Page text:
- Christie spokesman says he didn’t ask boss about traffic jams
- Kelly’s lawyer claims governor’s inner circle scapegoated her
New Jersey Governor Chris Christie’s former press secretary said he never asked his boss if he was aware of the George Washington Bridge lane closings in 2013, even though a reporter asked that question within days of them ending.
Michael Drewniak, the former spokesman, testified Wednesday at the trial of two former Christie allies accused of closing access lanes to the bridge. Prosecutors say they created gridlock to punish the mayor of Fort Lee, for not endorsing the governor’s re-election 2013.
Drewniak told jurors that a Wall Street Journal reporter asked about the governor’s knowledge of the lane closings on Sept. 17, 2013, four days after the gridlock ended.
“Did you go to the governor and say, ‘Governor, were you aware of these closures?’ ” an attorney for defendant Bridget Anne Kelly, a former deputy chief of staff for Christie, asked in federal court in Newark. Drewniak said he did not, and Critchley asked why.
“I didn’t see any reason to bother the governor with this,” said Drewniak, who now works at NJ Transit.
Kelly’s attorney, Michael Critchley, has spent considerable time at the trial, which is now in its fifth week, trying to show that Christie’s inner circle knew about the traffic plot and never wanted to investigate it afterward, for fear it would damage the governor’s political ambitions. Critchley has tried to cast Kelly as a convenient scapegoat for Christie’s close allies.
Kelly is on trial with Bill Baroni, the former deputy executive director of the Port Authority, which runs the bridge. Drewniak appeared after Baroni finished his third day of testimony, saying that David Wildstein, a former Christie appointee at the Port Authority who admitted to dreaming up the traffic plot, duped him by saying the gridlock was a traffic study.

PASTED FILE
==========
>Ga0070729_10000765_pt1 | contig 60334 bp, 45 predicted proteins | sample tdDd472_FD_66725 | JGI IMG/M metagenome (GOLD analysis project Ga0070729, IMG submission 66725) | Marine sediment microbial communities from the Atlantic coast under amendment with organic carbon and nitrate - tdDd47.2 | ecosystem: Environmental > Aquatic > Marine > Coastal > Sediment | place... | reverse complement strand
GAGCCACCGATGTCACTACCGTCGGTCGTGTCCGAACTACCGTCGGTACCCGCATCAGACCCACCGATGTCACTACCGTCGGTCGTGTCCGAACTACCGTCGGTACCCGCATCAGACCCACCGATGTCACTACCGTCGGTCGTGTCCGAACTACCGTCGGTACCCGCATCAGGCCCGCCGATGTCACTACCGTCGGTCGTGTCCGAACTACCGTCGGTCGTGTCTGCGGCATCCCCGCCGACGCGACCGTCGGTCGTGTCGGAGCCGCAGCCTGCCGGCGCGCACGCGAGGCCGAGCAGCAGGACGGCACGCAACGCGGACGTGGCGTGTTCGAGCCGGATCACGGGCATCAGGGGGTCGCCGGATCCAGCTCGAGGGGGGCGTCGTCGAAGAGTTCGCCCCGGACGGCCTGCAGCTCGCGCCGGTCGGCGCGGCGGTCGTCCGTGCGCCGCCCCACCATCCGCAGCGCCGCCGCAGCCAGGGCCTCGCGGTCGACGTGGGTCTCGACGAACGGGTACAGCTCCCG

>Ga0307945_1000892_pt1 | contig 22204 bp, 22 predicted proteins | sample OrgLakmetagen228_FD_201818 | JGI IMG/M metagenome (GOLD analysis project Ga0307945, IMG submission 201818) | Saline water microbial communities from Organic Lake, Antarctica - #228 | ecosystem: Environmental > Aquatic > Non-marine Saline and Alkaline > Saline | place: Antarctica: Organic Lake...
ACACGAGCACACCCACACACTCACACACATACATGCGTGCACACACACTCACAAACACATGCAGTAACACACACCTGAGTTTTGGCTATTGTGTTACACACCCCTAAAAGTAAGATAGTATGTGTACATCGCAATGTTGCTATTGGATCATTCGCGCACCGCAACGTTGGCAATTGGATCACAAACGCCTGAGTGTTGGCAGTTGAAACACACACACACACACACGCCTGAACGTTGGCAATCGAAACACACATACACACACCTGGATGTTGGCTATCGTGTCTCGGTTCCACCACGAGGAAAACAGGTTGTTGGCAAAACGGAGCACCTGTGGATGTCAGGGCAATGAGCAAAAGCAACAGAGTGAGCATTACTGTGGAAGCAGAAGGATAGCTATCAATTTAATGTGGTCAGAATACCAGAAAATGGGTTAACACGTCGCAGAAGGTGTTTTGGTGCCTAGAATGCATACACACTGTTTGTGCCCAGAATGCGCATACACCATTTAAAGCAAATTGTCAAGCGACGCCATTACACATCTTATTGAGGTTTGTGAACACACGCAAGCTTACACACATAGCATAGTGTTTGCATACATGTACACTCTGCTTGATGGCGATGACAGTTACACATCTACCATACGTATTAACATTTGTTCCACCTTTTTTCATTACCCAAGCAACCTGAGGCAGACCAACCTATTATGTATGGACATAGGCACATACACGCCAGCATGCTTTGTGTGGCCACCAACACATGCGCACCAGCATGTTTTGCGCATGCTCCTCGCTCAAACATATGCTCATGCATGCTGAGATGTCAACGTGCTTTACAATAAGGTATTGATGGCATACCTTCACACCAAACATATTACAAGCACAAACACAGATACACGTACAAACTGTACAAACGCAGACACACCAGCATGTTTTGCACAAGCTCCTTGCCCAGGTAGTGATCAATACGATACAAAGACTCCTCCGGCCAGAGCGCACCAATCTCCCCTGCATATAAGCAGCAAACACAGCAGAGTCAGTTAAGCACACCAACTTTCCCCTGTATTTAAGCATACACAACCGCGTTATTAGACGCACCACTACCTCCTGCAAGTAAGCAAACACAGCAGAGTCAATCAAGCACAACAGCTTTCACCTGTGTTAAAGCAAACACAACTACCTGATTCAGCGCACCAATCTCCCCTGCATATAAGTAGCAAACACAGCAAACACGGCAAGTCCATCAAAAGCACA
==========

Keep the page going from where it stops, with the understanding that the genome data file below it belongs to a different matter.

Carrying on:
Drewniak testified that he learned about the lane closings from Wildstein, who told him it was part of traffic study. Wildstein also told him Kelly and Bill Stepian, Christie’s campaign manager, knew about the lane closings. Drewniak said he relayed that information on Oct. 18, 2013, to Charles McKenna, the former chief counsel, who has previously denied such a conversation took place.
On the same day, Drewniak said he sent an e-mail to Christie’s then-chief of staff, Kevin O’Dowd, warning of the creation of a legislative committee with subpoena power to investigate the scandal.
Drewniak also recounted a steak dinner he shared with Wildstein on Dec. 4, 2013, just before Wildstein resigned under pressure. He said Wildstein told him again that Kelly and Stepien were aware of the lane closings, and that he had told Christie about them at a Sept. 11 memorial service at the World Trade Center.
The next day, Drewniak said, he told Christie what Wildstein had said at the dinner. Christie, he said, didn’t respond. In his earlier testimony, Wildstein said he and Baroni bragged to Christie at the ceremony about the traffic, and the governor laughed. Christie and Stepien have denied knowledge of the plot.
Kelly is expected to take the witness stand by the end of the week.
The case is U.S. v. Baroni, 15-cr-00193, U.S. District Court, District of New Jersey (Newark).